Instead, he bristles at the unfairness, takes a shot at reporters and Elections Canada. " So when my name is thrown around in the media, especially with allegations that have no process, you have to understand this is a very unfair thing."

So are wee to understand that maybe Del Mastro might be regretting some of his more inflammatory rhetoric about others then? Just to take one example there. And might we see a change in that?

That curious backtrack on refugee health cuts

Posted: 04 Jul 2012 04:30 AM PDT
Jason Kenney offered up some tremendous spin on his controversial refugee health care cuts that came into force on Saturday yet were the subject of a last minute government change at the end of last week: "Refugee health cuts 'clarified,' not reversed, Kenney says." Read the report for his version of how the government intended, all along, to keep health benefit access for some refugees despite the fact that the government communications on the new policy did not in any way manifest that intention.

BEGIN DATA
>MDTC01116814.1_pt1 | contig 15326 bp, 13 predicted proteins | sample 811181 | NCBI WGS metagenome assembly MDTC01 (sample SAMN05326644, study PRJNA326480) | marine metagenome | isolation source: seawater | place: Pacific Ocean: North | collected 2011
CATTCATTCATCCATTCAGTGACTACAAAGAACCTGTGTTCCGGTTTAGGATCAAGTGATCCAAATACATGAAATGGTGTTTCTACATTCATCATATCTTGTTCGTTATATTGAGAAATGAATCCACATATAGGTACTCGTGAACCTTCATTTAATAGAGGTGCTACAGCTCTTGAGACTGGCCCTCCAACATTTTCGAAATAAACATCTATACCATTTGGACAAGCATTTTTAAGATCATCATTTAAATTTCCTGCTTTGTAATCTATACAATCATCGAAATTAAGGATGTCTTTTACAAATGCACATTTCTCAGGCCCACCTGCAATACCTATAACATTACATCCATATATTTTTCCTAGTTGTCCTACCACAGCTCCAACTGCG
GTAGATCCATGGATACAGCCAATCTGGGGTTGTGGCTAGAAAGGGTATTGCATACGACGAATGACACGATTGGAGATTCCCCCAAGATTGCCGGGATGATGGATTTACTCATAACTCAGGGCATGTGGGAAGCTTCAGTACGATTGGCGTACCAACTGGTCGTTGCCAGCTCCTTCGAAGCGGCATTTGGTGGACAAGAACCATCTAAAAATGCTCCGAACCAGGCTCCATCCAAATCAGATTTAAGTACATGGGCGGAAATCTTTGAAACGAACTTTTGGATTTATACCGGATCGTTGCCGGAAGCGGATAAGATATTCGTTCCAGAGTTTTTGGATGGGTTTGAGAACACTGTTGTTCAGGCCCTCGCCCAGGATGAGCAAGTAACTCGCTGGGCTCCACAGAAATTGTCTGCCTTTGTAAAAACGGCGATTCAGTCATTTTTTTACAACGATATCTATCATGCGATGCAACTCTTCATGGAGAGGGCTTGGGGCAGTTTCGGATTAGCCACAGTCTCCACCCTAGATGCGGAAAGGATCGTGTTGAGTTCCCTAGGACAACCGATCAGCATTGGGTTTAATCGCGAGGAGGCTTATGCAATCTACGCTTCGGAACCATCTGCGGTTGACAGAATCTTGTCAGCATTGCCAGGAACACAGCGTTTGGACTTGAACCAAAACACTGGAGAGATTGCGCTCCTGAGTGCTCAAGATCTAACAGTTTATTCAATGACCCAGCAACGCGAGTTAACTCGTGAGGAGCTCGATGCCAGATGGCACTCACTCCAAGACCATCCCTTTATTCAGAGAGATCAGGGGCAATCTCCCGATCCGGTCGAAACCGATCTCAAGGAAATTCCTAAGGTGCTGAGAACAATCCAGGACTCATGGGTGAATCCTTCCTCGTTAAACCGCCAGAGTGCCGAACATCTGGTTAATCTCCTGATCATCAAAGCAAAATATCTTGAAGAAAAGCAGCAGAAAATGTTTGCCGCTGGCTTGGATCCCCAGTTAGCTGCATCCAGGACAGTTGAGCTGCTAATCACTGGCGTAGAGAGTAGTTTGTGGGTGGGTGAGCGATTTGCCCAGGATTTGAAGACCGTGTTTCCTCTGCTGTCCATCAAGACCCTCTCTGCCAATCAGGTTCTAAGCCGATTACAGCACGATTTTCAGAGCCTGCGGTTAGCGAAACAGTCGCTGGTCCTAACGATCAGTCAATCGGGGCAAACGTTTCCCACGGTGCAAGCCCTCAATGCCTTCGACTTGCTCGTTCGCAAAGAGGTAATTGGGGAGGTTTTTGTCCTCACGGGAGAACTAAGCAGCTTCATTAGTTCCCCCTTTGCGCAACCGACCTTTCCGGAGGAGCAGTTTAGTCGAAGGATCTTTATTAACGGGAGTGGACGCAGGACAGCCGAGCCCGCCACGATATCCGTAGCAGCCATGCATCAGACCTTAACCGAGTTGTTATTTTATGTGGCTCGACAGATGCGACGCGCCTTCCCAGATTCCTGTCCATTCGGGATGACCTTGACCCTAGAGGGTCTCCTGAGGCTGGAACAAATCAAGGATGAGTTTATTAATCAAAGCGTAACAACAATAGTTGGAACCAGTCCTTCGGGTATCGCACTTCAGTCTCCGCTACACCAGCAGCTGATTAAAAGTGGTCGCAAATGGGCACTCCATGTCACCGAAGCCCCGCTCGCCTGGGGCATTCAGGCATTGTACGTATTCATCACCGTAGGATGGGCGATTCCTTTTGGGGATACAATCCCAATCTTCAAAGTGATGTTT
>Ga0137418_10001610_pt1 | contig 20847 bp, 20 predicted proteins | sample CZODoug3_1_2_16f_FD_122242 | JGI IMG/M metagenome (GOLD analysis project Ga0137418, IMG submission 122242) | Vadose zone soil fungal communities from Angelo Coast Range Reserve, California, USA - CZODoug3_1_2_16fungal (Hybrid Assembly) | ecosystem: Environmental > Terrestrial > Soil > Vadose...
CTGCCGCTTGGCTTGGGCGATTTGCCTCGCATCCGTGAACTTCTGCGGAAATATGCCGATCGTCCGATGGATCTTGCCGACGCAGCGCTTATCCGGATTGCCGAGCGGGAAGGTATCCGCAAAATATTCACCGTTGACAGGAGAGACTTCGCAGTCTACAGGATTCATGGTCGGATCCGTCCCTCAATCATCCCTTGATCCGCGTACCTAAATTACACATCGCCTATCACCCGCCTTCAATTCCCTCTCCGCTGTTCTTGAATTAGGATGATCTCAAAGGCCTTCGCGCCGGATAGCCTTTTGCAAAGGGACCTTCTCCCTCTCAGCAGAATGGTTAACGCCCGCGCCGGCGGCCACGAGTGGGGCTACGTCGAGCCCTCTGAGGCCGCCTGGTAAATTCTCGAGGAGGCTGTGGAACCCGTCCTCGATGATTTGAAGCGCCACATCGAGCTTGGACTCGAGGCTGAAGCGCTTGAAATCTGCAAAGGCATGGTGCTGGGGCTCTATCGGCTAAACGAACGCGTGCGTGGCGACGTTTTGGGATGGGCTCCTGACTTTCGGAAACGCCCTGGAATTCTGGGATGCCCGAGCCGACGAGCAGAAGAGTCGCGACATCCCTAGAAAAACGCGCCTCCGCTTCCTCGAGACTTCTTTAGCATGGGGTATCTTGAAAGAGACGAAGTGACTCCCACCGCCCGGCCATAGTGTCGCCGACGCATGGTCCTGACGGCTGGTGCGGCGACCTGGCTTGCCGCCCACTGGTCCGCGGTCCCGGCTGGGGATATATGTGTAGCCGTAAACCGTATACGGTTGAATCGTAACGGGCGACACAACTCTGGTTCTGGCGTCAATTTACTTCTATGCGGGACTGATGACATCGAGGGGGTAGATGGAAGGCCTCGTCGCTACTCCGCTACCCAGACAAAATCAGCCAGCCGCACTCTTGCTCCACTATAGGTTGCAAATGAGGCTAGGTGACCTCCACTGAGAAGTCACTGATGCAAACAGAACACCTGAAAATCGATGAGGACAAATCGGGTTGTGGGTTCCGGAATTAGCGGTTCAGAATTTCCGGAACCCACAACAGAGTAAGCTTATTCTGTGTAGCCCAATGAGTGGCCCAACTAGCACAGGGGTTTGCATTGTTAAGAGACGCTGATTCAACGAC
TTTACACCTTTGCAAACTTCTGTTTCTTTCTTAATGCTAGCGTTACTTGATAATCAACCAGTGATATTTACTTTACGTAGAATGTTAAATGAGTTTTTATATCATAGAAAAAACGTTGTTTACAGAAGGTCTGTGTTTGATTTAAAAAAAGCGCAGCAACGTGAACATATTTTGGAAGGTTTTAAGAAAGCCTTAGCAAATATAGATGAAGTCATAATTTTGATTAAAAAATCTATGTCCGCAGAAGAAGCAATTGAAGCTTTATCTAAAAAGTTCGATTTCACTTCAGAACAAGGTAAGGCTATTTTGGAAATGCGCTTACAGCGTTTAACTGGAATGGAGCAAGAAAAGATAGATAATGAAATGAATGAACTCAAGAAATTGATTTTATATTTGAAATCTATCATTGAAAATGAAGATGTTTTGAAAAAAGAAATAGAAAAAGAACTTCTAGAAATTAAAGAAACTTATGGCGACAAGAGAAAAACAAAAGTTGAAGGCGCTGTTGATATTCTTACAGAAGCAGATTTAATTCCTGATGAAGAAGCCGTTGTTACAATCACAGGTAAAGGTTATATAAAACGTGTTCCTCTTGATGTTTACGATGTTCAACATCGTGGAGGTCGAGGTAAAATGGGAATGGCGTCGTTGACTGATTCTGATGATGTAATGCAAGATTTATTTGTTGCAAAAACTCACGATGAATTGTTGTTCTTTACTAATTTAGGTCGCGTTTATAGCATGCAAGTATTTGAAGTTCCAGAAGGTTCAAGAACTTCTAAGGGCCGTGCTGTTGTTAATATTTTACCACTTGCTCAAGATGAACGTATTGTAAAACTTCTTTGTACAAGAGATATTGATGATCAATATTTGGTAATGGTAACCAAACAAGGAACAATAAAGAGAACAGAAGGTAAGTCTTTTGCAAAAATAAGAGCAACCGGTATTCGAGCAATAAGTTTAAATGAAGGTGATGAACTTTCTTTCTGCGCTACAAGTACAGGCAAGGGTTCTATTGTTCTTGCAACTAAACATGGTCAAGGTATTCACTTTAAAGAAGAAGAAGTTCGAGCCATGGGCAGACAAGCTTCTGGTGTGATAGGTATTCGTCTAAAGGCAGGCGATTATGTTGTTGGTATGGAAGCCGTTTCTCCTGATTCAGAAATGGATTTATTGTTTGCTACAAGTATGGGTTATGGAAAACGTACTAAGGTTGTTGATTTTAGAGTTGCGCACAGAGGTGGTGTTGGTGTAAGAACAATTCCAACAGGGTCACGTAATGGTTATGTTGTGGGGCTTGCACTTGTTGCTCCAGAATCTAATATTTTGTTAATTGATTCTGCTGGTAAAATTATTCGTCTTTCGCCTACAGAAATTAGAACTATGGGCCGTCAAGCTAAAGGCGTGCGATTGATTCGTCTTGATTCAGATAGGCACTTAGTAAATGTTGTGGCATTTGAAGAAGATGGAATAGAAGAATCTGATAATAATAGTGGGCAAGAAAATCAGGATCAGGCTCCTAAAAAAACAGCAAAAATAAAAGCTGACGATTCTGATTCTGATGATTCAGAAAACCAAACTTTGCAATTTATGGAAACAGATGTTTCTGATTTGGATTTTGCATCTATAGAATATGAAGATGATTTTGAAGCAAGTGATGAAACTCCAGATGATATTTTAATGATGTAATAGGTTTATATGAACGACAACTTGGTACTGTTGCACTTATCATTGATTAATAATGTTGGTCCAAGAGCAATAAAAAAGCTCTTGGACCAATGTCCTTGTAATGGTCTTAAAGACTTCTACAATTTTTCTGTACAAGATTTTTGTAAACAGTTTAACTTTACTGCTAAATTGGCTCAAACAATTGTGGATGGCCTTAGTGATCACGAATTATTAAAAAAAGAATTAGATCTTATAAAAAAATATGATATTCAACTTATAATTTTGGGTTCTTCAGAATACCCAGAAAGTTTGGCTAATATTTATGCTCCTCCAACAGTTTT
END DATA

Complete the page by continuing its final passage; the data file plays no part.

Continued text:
Canadian Press, however, has tracked the last minute cabinet amendment the government made at the end of last week, just two days before the global cuts to refugee health care were to come into force: "Conservatives forced to quickly amend refugee health cuts."
The Conservatives were forced to amend their policy on cutting off benefits for refugee claimants just forty-eight hours before it came into effect.
A spokesperson for Immigration Minister Jason Kenney said Tuesday the end of extended health benefits for refugee claimants was never meant to apply to government-assisted refugees.
But with a June 30 deadline looming on the proposed changes, the department realized that's exactly how the new rules would apply and officials were forrced to get cabinet approval for an amendment.
The approval came through only at the last minute: the order-in-council making the change was signed on June 28 and published Tuesday.

Kenney says tomahto, reporting says tomayto. Take your pick.